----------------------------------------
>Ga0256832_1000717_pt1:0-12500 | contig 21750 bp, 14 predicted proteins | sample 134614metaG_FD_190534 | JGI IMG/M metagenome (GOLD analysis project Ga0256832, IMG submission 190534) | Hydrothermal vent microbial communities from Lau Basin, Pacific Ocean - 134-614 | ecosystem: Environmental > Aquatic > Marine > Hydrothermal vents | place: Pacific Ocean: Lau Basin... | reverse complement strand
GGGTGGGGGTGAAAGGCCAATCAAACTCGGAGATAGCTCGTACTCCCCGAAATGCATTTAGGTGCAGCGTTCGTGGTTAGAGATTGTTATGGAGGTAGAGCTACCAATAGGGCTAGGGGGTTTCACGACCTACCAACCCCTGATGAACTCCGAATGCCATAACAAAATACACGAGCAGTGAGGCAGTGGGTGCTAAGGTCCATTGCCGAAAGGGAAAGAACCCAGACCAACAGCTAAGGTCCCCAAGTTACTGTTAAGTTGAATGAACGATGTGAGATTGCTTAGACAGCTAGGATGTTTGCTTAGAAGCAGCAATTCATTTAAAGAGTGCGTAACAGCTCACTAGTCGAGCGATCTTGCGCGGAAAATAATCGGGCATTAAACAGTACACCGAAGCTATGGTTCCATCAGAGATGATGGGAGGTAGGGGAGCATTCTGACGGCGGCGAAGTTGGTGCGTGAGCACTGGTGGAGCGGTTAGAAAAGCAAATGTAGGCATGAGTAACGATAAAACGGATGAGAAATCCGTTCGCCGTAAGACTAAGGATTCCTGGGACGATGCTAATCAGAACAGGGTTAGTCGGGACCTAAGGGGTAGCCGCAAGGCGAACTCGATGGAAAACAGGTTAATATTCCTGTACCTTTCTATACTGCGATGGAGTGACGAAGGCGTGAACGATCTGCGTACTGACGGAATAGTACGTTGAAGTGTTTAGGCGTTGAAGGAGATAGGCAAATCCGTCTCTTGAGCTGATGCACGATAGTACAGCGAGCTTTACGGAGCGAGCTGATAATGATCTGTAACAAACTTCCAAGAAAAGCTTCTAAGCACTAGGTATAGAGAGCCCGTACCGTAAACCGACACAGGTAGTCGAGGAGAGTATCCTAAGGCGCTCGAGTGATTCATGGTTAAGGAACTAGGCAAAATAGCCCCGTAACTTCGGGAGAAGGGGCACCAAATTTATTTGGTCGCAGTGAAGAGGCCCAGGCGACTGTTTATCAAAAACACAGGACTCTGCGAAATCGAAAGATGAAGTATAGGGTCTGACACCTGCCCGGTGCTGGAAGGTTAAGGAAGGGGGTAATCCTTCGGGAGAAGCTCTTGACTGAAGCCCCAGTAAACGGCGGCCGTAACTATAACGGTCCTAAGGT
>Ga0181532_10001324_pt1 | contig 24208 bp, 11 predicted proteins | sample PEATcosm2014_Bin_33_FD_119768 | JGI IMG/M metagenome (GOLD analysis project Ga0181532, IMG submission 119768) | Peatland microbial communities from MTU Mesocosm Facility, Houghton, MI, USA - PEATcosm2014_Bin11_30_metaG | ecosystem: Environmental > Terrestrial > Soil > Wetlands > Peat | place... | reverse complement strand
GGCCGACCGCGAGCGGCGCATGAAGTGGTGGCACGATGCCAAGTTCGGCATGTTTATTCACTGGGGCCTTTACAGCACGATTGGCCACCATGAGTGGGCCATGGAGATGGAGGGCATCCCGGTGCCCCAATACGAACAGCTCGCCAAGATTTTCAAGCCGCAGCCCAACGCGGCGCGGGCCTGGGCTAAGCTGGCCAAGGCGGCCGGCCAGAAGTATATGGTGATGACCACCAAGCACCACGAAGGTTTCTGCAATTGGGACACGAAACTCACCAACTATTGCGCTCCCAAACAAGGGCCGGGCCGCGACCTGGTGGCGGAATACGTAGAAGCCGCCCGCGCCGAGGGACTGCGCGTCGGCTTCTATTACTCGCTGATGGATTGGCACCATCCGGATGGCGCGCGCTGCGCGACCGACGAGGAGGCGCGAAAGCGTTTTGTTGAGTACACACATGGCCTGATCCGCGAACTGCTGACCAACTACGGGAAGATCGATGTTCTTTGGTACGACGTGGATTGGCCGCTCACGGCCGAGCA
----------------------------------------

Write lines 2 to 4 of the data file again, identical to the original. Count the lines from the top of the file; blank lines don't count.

GGGTGGGGGTGAAAGGCCAATCAAACTCGGAGATAGCTCGTACTCCCCGAAATGCATTTAGGTGCAGCGTTCGTGGTTAGAGATTGTTATGGAGGTAGAGCTACCAATAGGGCTAGGGGGTTTCACGACCTACCAACCCCTGATGAACTCCGAATGCCATAACAAAATACACGAGCAGTGAGGCAGTGGGTGCTAAGGTCCATTGCCGAAAGGGAAAGAACCCAGACCAACAGCTAAGGTCCCCAAGTTACTGTTAAGTTGAATGAACGATGTGAGATTGCTTAGACAGCTAGGATGTTTGCTTAGAAGCAGCAATTCATTTAAAGAGTGCGTAACAGCTCACTAGTCGAGCGATCTTGCGCGGAAAATAATCGGGCATTAAACAGTACACCGAAGCTATGGTTCCATCAGAGATGATGGGAGGTAGGGGAGCATTCTGACGGCGGCGAAGTTGGTGCGTGAGCACTGGTGGAGCGGTTAGAAAAGCAAATGTAGGCATGAGTAACGATAAAACGGATGAGAAATCCGTTCGCCGTAAGACTAAGGATTCCTGGGACGATGCTAATCAGAACAGGGTTAGTCGGGACCTAAGGGGTAGCCGCAAGGCGAACTCGATGGAAAACAGGTTAATATTCCTGTACCTTTCTATACTGCGATGGAGTGACGAAGGCGTGAACGATCTGCGTACTGACGGAATAGTACGTTGAAGTGTTTAGGCGTTGAAGGAGATAGGCAAATCCGTCTCTTGAGCTGATGCACGATAGTACAGCGAGCTTTACGGAGCGAGCTGATAATGATCTGTAACAAACTTCCAAGAAAAGCTTCTAAGCACTAGGTATAGAGAGCCCGTACCGTAAACCGACACAGGTAGTCGAGGAGAGTATCCTAAGGCGCTCGAGTGATTCATGGTTAAGGAACTAGGCAAAATAGCCCCGTAACTTCGGGAGAAGGGGCACCAAATTTATTTGGTCGCAGTGAAGAGGCCCAGGCGACTGTTTATCAAAAACACAGGACTCTGCGAAATCGAAAGATGAAGTATAGGGTCTGACACCTGCCCGGTGCTGGAAGGTTAAGGAAGGGGGTAATCCTTCGGGAGAAGCTCTTGACTGAAGCCCCAGTAAACGGCGGCCGTAACTATAACGGTCCTAAGGT
>Ga0181532_10001324_pt1 | contig 24208 bp, 11 predicted proteins | sample PEATcosm2014_Bin_33_FD_119768 | JGI IMG/M metagenome (GOLD analysis project Ga0181532, IMG submission 119768) | Peatland microbial communities from MTU Mesocosm Facility, Houghton, MI, USA - PEATcosm2014_Bin11_30_metaG | ecosystem: Environmental > Terrestrial > Soil > Wetlands > Peat | place... | reverse complement strand
GGCCGACCGCGAGCGGCGCATGAAGTGGTGGCACGATGCCAAGTTCGGCATGTTTATTCACTGGGGCCTTTACAGCACGATTGGCCACCATGAGTGGGCCATGGAGATGGAGGGCATCCCGGTGCCCCAATACGAACAGCTCGCCAAGATTTTCAAGCCGCAGCCCAACGCGGCGCGGGCCTGGGCTAAGCTGGCCAAGGCGGCCGGCCAGAAGTATATGGTGATGACCACCAAGCACCACGAAGGTTTCTGCAATTGGGACACGAAACTCACCAACTATTGCGCTCCCAAACAAGGGCCGGGCCGCGACCTGGTGGCGGAATACGTAGAAGCCGCCCGCGCCGAGGGACTGCGCGTCGGCTTCTATTACTCGCTGATGGATTGGCACCATCCGGATGGCGCGCGCTGCGCGACCGACGAGGAGGCGCGAAAGCGTTTTGTTGAGTACACACATGGCCTGATCCGCGAACTGCTGACCAACTACGGGAAGATCGATGTTCTTTGGTACGACGTGGATTGGCCGCTCACGGCCGAGCA